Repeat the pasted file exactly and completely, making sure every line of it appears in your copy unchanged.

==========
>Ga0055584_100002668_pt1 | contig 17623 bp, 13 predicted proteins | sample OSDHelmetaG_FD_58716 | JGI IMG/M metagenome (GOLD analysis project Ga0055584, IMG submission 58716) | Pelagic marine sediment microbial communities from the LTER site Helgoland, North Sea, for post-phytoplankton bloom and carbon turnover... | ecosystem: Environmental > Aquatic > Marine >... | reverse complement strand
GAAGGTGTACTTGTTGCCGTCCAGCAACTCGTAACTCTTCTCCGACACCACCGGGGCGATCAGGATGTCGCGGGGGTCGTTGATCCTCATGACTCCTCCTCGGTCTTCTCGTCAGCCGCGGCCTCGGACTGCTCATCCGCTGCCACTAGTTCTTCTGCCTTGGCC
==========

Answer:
>Ga0055584_100002668_pt1 | contig 17623 bp, 13 predicted proteins | sample OSDHelmetaG_FD_58716 | JGI IMG/M metagenome (GOLD analysis project Ga0055584, IMG submission 58716) | Pelagic marine sediment microbial communities from the LTER site Helgoland, North Sea, for post-phytoplankton bloom and carbon turnover... | ecosystem: Environmental > Aquatic > Marine >... | reverse complement strand
GAAGGTGTACTTGTTGCCGTCCAGCAACTCGTAACTCTTCTCCGACACCACCGGGGCGATCAGGATGTCGCGGGGGTCGTTGATCCTCATGACTCCTCCTCGGTCTTCTCGTCAGCCGCGGCCTCGGACTGCTCATCCGCTGCCACTAGTTCTTCTGCCTTGGCC